“I didn’t mind getting old when I was young, either,” I said. “It’s the being old now that’s getting to me.” (p 13)
So, I finally broke down and read Old Man’s War. I honestly have no idea why it took me so long. I love Scalzi; I read his blog daily and I’ve both read his latest novel Redshirts and listened to Wil Wheaton read it (roughly a month apart – it’s so good, it bears repeating). His sense of humor completely resonates with me, and his political posts are some of the best I’ve read.
For some reason though, I had been holding out on entering the universe he created with this novel. I had the idea that it wasn’t for me – that my geek card was missing the stamp necessary to gain entry into his world. As it turns out, and I’m not sure how many times I’m going to have to learn this lesson, books are for anyone who chooses to read them – no application required.
I do suspect, however, that part of what was off-putting to me was the title. It’s a great title, and it’s perfectly suited for the book, but as I am not old (well, except to the high schoolers I work with), a man, nor a soldier, it created something of chasm between me and a wonderful read. Those three words – I looked at them and I imagined a novel my grandfathers would like to read. Both were veterans of WWII, and both were defined, each in his own way, by the experience. They were neither greater nor lesser men than my father or brother, who never enlisted, but they were certainly different. I could never quite touch the stories they shared with me about war. It was an experience that set them apart, and when I spent time with them while I was growing up, their personal histories were further shrouded by the decades between us.
“Lady and gentleman,” Harry said, looking at the both of us, “we may think we have some idea of what we’re getting into, but I don’t think we have the first clue. This beanstalk exists to tell us that much. It’s bigger and stranger than we can imagine – and it’s just the first part of this journey. What comes next is going to be even bigger and stranger. Prepare yourself as best you can.”
“How dramatic,” Jesse said dryly. “I don’t know how to prepare myself after a statement like that.”
“I do,” I said, and scooted over to get out of the booth. “I’m going to go pee. If the universe is bigger and stranger than I can imagine, it’s best to meet it with an empty bladder.”
“Spoken like a true Boy Scout,” Harry said.
“A Boy Scout wouldn’t need to pee as much as I do,” I said.
“Sure he would,” Harry said. “Just give him sixty years.” (pg 29)
After reading this book, the only thing I knew for certain (besides that I loved it and immediately needed to read the sequel) was that I wouldn’t mind living in Scalzi’s universe when I turn 75. I hate the idea of being a soldier now, but it turns out that reading about the human body slowly deteriorating, as it naturally does as we age, invokes in me an unshakable fear of death. It turns out I’m actually inclined to see the wisdom in enlisting in a mythical army with the power to turn me into a young, powerful fighting machine when I have lived nearly eighty years, even if it means doing things that are abhorrent to consider now. I’m not sure what that says about me – probably nothing good – but it’s the truth.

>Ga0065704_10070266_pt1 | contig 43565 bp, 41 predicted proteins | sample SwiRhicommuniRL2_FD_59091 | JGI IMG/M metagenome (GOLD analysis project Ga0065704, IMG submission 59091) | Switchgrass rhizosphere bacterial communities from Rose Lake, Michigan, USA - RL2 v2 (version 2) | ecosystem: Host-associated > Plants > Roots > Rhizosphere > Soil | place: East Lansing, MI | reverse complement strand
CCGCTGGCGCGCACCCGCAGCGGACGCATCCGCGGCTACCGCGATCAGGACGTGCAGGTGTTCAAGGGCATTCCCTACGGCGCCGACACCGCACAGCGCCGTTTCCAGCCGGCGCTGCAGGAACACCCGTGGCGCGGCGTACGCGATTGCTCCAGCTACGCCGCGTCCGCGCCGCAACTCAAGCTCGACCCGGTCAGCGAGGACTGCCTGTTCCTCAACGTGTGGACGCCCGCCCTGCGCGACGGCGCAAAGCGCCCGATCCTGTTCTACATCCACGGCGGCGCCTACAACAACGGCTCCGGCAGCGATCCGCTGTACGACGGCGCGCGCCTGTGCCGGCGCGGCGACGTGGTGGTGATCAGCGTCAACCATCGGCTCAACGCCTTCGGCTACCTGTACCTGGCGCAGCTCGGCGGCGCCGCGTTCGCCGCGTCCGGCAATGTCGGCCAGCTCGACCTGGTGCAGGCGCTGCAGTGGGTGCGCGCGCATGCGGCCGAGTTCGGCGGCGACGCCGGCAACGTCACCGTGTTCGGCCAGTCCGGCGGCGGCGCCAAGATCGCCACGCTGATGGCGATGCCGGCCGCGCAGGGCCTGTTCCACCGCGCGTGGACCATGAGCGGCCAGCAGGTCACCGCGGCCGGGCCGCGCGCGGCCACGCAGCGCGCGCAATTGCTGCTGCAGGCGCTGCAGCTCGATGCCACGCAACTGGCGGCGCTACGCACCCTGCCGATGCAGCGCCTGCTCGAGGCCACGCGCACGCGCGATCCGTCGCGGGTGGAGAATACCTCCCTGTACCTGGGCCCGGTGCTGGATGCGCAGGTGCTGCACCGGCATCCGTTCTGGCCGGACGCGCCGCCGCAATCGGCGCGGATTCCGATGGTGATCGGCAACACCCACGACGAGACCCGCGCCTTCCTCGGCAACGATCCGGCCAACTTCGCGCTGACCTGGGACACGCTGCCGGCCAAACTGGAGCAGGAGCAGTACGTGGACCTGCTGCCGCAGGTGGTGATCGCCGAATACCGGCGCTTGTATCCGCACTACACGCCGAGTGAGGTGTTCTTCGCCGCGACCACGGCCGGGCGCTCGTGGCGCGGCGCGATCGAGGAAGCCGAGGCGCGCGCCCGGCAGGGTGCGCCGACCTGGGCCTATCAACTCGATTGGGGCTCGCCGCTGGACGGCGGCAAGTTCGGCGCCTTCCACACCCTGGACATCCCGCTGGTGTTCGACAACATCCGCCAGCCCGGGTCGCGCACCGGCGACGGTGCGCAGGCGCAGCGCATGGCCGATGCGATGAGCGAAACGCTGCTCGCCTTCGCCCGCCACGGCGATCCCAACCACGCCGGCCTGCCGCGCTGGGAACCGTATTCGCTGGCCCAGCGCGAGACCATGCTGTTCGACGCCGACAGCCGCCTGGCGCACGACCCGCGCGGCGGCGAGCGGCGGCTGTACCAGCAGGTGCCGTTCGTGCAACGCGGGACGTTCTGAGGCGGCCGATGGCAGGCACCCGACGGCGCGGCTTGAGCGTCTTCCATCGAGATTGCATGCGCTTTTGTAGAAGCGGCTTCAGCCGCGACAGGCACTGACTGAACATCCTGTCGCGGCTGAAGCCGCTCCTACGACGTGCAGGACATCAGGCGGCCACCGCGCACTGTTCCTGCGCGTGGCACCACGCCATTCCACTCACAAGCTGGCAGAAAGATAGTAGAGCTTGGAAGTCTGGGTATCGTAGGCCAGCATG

It’s one thing to think you want to be young again; it’s quite another thing to turn your back on everything you’ve ever known, everyone you’ve ever met or loved, and every experience you’ve ever had over the span of seven and a half decades. It’s a hell of a thing to say good-bye to your whole life. (p 11)
I can’t imagine saying goodbye to my whole life right, but that’s because my body (mostly) does what I ask of it. And my family and friends are (mostly) still alive. If I lived long enough to be given the choice offered in this novel – to say goodbye to Earth and give myself over to a science and military I cannot fathom – it might not be so terrible. Or maybe it would. I can’t really know for sure, but a part of me loves the idea that an adventure is waiting as life draws to a close. As much as I love predictability and my routines (and I really do), I’m also drawn to life’s mystery doors, and what this novel suggests is like Narnia for the elderly. Without the magic, of course (unless, like me, you consider science to be magic). And with a lot more death, and sex, and space ships.
Look, you: When you’re twenty-five, thirty-five, forty-five or even fifty-five, you can still feel good about your chances to take on the world. When you’re sixty-five and your body is looking down the road at imminent physical ruin, these mysterious “medical, surgical and therapeutic regimens and procedures” begin to sound interesting. Then you’re seventy-five, friends are dead, and you’ve replaced at least one major organ; you have to pee four times a night, and you can’t go up a flight of stairs without being a little winded – and you’re told you’re in pretty good shape for your age.
Trading that in for a decade of fresh life in a combat zone begins to look like a hell of a bargain. (p 9)
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